You also said:

      “They don’t just admit any idiot with a 90 avg in high school (sadly VERY easy to get in North America nowadays) or a high SAT score (that is a joke, especially the math part)…”

      There is little difference between SAT and an entrance examination. Both are trying to pick the best of the crop. SAT is better administered as everyone takes the same exam in a single setting. For these universities you mentioned, one may have to go to each university and sit in their exam multiple times.

      Have you heard about SAT2s and APs. Are you sure you are not discounting a great system that already works? Do you know that jobless rates in these countries that you mentioned.

      I would like to add that I agree that low tuition in Canada makes “savinging face” at the cost of taxpayer money possible. If higher education is to be aligned with the needs of public (jobs), Community College/ Certificate Courses should be encouraged.

      It would be good if Canada also uses SAT. What are we afraid of? FAILURE? OR, that one may then be able to compare us to Americans and say “Canadians scored lower”? If we are not afraid, then let us compete. Let us make SATs a part of the HS process and University admission process.

      Did you know that best and the brightest students in the world are these days taking SATs so that they may get admission in a US university.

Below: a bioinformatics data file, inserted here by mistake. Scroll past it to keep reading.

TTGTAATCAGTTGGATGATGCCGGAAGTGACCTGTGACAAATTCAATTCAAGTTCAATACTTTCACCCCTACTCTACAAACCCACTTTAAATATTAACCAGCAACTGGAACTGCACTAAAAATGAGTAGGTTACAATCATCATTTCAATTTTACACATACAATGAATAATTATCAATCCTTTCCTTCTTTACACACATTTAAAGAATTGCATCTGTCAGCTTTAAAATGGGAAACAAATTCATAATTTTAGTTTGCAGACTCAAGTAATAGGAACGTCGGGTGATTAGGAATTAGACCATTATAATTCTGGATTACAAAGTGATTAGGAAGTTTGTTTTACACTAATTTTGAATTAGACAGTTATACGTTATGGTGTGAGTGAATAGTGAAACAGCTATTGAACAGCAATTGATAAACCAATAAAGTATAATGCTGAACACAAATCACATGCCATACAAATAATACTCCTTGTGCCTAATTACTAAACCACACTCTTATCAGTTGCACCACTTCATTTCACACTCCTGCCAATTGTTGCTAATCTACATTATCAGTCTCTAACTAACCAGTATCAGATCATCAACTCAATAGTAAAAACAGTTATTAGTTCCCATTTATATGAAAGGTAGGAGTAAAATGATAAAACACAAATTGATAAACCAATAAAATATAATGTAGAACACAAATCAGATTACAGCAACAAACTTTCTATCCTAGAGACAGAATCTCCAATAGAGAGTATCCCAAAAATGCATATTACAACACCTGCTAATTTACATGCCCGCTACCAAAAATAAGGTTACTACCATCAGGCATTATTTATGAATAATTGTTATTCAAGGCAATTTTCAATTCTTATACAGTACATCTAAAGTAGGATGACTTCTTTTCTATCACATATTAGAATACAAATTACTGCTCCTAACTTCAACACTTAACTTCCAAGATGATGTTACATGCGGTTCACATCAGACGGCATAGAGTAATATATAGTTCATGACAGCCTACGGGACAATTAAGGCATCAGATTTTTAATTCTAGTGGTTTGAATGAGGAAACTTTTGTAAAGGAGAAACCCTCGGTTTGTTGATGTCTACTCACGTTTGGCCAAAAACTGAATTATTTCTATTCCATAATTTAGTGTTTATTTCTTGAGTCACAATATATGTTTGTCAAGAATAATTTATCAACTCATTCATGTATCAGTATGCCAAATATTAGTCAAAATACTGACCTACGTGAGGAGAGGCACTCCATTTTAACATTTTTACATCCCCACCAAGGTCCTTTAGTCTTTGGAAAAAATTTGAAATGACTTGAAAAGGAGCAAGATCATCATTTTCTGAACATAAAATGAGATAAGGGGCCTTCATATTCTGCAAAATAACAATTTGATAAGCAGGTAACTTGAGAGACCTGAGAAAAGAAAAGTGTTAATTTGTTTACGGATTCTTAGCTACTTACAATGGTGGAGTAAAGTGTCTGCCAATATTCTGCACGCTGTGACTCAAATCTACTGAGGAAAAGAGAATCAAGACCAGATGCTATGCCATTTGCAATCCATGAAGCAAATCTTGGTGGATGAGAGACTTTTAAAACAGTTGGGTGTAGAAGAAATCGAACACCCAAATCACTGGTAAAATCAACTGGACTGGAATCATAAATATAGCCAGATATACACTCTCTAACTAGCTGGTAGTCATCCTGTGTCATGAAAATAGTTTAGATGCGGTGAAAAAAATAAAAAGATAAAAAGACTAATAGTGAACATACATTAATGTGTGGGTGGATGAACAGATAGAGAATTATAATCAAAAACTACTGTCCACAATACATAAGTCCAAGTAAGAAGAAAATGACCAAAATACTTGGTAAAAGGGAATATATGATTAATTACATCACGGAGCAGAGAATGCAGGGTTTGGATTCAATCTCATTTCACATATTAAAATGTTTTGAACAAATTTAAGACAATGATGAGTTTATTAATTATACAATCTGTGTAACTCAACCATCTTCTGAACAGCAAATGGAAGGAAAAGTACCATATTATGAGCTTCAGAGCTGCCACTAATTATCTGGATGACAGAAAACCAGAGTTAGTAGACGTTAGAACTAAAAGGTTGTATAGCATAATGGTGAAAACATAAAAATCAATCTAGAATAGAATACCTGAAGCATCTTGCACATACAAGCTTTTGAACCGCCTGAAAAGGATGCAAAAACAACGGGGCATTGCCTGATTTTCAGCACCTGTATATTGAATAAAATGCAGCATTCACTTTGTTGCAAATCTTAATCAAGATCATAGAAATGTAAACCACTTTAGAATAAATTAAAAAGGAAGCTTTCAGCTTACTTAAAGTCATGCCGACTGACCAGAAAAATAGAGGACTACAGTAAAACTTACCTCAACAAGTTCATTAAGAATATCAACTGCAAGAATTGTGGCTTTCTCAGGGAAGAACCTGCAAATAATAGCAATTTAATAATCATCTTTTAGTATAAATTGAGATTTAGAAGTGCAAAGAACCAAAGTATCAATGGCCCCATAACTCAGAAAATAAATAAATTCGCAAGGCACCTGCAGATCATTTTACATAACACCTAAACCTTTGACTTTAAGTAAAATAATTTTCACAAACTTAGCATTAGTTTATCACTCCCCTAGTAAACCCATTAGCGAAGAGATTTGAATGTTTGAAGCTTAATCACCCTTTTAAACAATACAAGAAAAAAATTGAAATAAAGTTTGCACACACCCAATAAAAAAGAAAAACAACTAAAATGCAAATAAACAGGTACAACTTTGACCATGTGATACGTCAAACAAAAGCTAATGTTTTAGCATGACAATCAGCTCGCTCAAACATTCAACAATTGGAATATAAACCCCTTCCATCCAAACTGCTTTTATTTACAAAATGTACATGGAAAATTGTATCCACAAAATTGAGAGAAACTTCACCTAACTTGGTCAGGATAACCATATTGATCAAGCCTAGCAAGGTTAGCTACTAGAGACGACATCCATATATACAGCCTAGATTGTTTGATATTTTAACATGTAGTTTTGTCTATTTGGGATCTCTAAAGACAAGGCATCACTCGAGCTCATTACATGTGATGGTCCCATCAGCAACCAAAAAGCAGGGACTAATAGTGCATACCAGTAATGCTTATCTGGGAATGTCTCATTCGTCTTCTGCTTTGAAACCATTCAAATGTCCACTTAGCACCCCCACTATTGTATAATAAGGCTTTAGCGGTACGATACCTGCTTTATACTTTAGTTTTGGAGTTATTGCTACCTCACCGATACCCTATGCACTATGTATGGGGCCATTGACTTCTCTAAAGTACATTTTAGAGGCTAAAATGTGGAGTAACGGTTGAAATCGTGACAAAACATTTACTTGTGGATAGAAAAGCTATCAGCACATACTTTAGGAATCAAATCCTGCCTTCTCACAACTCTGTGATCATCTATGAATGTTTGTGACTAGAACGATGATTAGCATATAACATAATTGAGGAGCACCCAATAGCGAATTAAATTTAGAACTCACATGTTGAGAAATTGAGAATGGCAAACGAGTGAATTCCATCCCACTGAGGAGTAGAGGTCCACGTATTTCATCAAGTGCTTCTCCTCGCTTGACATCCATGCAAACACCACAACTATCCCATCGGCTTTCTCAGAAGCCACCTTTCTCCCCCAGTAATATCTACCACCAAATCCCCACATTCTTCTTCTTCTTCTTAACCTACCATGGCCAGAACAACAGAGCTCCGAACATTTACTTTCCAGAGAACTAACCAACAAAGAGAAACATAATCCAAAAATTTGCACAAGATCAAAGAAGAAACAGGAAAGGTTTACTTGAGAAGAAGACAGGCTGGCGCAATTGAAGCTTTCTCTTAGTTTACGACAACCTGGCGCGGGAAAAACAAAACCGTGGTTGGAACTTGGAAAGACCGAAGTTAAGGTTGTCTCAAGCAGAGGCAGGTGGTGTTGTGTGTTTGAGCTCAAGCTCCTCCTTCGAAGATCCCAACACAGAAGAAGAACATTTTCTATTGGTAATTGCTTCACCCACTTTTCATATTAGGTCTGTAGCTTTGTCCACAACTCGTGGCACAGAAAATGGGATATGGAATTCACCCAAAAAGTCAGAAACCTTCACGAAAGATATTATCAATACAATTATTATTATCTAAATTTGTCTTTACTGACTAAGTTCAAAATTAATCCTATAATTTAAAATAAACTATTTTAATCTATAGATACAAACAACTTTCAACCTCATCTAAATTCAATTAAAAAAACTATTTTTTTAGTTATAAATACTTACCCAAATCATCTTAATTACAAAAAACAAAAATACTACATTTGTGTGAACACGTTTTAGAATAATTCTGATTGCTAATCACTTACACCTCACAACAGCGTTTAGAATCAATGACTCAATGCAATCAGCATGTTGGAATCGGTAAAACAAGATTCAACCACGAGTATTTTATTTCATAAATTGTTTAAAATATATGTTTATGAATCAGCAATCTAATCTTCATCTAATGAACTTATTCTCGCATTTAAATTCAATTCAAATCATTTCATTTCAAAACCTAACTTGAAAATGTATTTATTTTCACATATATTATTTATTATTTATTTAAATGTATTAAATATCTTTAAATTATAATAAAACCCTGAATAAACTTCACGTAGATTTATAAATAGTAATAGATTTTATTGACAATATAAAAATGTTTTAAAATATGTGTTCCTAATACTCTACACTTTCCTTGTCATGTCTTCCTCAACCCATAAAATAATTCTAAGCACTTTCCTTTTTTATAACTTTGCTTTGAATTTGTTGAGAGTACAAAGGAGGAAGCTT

I think SAT is one of the missing pillars, that can support a better Canadian education. School GPA alone could still have a bias. SAT is fair, transparent and uniform evaluation.

  3. Are we really comparing Sharif Tech to McGill?

  4. I new this kind of rhetoric would loom its ugly head. There is no doubt an ideological discussion and of course, realistically tuitions will have to be raised somewhat, but what really bothers are the elitist “I’m more worthy of education than you are discourses.” Just because one struggles through university does not mean one is not worth being educated. Everyone is paying tuition fees through taxes and in the long wrong we all become better citizens for it. There is such a dumbing down in our society already, why in the world would you want to discourage people from educating themselves? Education is not just about getting jobs. When the sole and spirit are satisfied, one is less in need of all the money focused trappings of our society and can make do with far less. And by the way, having less breeds creativity !

  5. “American universities are just as bad with the exception of those exclusive ivy leagues. The SAT hardly makes a difference in terms of barriers to entry”

    Not true. High test scores are sought by the top 100 schools in the USNews rankings. Northeastern University in Boston (ranked 56th) has higher SAT scores than McGill.